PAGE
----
Two steps forward, one step back is a common dance step for educators. For the last century, academics have known that students lose ground during the summer. More recently, it became clear that poor students lose much more ground than rich students. A Johns Hopkins study found that up to 2/3rds of the achievement gap between the poor and the better off happened in the summer. The “summer slide” shows up most vividly in math and spelling, less so in reading. All of which qualifies for a “no shit, Sherlock” award. Kids might read in the summer, but absent serious coercion no one does algebra or takes spelling tests while the pools are open. Just like any other human activity, no practice makes you rusty.
When schools open in a month, fifth-grade teachers will be cursing fourth-grade colleagues for not getting students to where they should be, despite the fact the students were at least in the right neighborhood last spring. Politicians will prattle on about our failing schools, missing the point that most of the failure happens outside of the schools’ control. Most importantly, kids will underachieve their potential. And all this because we need the kids to help work the fields this summer? Hardly. The failure to address the summer learning gap is no longer about the needs of an agrarian society; instead it is a simple failure of will. We know that engaging summer educational programming for low-performing populations will improve outcomes. Research and common sense tell us this. Yet we make no move in that direction. How can that be?
First, of course, is money. The 2009 fiscal crisis wiped out whatever gains we had made towards more productive summers. As the New York Times reported, summer school budgets were among the first areas school districts ransacked in their effort to cope with decreased funding levels. My evidence is purely anecdotal, but I have not seen any concentrated attempt to make summer programming a priority now that the money is again trickling in.
Instead, to the extent summer programming exists, it is remedial only and responsive to high-stakes testing. In other words, summer school now exists as the place those who could not pass a mandatory promotion test go to so that they can pass that test. Many districts do not offer any programming for children unless there is a move-on-to-the-next-grade issue. Apparently, an pound of cure is worth well more than an ounce of prevention.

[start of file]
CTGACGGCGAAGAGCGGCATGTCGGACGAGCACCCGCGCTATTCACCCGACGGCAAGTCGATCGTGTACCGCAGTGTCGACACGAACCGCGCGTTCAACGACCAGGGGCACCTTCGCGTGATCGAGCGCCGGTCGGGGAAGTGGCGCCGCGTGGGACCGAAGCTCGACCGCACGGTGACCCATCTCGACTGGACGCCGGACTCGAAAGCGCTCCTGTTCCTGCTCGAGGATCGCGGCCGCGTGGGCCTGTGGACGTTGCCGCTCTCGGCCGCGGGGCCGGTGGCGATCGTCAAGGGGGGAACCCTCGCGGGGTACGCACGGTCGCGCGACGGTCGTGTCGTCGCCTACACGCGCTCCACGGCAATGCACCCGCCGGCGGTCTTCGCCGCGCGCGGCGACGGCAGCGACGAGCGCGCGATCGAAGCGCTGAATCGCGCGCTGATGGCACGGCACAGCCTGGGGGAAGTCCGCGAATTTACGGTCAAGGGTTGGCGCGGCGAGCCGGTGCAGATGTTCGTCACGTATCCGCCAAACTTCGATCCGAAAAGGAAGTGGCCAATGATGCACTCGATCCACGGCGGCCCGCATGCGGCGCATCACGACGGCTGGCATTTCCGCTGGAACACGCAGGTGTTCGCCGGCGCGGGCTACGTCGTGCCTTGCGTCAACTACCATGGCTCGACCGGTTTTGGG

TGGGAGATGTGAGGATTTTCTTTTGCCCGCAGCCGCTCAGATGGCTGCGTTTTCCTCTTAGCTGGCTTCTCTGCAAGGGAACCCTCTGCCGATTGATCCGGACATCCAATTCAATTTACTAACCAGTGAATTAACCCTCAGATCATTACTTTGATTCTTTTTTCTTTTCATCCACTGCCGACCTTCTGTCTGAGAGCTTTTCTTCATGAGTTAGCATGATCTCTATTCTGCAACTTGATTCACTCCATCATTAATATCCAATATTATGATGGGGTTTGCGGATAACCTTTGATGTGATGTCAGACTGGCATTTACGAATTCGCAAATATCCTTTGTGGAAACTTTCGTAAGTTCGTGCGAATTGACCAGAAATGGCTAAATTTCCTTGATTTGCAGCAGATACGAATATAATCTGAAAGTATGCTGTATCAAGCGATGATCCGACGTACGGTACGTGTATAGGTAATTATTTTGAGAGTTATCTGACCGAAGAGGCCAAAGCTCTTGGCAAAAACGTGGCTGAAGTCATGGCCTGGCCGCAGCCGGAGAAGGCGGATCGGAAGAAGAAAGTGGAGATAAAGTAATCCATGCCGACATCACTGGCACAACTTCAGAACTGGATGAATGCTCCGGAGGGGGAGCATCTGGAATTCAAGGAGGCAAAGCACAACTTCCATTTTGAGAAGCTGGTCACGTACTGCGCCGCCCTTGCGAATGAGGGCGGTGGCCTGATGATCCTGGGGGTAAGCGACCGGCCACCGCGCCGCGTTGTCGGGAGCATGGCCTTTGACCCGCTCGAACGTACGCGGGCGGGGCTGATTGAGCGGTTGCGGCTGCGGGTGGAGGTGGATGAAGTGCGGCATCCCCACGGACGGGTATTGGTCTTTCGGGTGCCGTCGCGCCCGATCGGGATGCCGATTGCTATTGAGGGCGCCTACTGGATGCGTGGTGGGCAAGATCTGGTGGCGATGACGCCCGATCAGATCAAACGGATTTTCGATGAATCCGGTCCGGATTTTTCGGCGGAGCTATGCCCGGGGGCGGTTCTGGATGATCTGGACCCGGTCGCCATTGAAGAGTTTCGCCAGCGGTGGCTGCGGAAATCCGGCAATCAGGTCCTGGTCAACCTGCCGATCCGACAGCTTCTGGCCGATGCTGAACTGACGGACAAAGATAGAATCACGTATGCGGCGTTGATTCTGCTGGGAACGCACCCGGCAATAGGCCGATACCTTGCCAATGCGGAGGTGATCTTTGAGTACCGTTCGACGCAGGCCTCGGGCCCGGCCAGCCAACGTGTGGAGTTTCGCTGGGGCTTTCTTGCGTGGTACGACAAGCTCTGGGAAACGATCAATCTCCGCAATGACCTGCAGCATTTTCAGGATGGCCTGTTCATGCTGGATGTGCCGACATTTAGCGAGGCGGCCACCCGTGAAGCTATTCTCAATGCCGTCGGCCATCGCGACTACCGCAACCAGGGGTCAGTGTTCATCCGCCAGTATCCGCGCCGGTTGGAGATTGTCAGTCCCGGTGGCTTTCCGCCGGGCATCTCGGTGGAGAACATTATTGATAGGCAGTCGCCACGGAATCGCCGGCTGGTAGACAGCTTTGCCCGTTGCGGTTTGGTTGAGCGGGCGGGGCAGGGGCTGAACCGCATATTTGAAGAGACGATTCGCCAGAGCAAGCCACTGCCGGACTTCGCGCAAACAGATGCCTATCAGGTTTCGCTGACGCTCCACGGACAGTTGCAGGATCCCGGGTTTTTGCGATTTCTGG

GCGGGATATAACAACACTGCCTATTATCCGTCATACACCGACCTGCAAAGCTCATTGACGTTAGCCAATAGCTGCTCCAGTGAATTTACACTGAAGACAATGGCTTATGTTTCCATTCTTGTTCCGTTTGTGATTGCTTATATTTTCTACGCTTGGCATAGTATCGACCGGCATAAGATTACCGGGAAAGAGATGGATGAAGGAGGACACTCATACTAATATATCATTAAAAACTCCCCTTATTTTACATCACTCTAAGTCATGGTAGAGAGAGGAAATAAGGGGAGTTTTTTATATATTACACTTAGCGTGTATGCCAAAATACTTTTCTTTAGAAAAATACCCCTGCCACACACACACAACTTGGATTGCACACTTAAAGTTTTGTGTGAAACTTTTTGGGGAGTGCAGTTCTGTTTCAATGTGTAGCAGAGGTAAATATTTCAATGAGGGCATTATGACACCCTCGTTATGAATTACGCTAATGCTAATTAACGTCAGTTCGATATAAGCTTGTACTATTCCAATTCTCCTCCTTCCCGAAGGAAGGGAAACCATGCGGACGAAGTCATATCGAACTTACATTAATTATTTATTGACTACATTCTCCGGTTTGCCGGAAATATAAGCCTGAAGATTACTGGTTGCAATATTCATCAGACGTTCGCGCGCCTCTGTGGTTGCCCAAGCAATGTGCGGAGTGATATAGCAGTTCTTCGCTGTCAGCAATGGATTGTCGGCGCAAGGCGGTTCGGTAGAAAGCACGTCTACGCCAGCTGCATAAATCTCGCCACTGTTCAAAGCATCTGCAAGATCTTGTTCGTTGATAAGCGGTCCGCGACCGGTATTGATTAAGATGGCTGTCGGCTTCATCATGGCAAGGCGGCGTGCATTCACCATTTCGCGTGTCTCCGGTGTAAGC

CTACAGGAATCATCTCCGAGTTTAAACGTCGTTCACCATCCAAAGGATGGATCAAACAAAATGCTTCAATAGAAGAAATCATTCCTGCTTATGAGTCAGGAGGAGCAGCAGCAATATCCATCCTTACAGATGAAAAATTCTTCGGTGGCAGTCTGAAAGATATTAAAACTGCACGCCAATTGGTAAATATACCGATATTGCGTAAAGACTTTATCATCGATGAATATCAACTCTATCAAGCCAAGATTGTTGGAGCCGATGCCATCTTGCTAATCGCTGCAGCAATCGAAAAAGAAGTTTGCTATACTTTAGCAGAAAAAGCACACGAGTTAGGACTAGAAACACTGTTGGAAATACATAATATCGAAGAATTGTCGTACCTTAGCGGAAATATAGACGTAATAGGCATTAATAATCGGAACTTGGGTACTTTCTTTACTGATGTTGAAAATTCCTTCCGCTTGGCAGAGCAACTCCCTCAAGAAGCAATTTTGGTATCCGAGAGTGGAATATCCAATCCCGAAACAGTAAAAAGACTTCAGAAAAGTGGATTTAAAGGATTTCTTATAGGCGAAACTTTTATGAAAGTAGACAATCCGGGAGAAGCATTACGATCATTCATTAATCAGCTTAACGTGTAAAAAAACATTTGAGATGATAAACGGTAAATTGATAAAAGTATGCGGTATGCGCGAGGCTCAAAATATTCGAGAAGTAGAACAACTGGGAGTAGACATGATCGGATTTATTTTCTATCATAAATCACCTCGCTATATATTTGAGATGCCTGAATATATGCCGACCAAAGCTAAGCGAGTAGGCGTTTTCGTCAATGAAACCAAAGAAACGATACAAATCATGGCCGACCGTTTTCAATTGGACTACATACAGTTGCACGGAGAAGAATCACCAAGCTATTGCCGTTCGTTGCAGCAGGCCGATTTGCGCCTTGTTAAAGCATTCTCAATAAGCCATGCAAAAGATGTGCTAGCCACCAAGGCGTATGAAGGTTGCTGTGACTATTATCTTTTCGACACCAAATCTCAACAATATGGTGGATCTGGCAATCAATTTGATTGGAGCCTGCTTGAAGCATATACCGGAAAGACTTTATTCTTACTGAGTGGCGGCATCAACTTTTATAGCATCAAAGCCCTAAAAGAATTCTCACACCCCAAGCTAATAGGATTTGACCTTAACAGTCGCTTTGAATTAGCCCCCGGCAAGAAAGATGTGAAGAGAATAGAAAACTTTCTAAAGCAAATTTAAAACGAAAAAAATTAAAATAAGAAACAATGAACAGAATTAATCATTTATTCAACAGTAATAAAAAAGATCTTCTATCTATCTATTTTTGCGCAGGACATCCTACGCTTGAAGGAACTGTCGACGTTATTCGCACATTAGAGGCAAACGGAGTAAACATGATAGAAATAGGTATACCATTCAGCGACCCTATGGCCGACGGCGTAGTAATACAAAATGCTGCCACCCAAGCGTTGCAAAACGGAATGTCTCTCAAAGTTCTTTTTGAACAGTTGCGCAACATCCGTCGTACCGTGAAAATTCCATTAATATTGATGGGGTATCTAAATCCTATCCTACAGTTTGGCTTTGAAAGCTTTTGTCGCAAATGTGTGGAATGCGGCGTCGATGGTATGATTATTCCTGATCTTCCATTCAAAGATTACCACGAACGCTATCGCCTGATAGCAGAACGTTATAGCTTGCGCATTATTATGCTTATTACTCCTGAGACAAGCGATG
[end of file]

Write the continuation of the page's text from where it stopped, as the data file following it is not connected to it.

More than anything else, though, we have a standardization issue. Public school policy is largely a “one size fits all” proposition. The kids in Highland Park, Lake Travis and Southlake do not need engaging summer programming. More precisely, they do not need the schools to provide engaging summer programming because parents take on that role. The absence of need in the districts of influential lawmakers guarantees the absence of action in the districts where there is a need. You try telling Mrs. Park Cities that her kids will not be going to Camp Debutante O’ the Pines because school is still in session.
To the folks at the National Summer Learning Association, all of the above are solvable problems. As a start point, if we release ourselves from a traditional summer school mindset, we lose the idea that everyone must participate. We will not be adding school days to the official calendar; we will be adding opportunity for those who need it. Money is always an issue, but not an insurmountable one. The infrastructure for these programs already exists and there are plenty of creative ways to leverage para-professional help to drive down personnel costs. By definition, if we add children to the program who have already passed their high-stakes tests, there will be room for something other than “teaching to the test.”
The real question is who is willing to be a “disrupter” and aggressively challenge the status quo? More than anything else we need an urban district superintendent and school board who want to do more than dabble; a group willing to bet big on the road less traveled. Given what we know about how the summertime blues handcuff too many children, the bet seems to be one worth taking.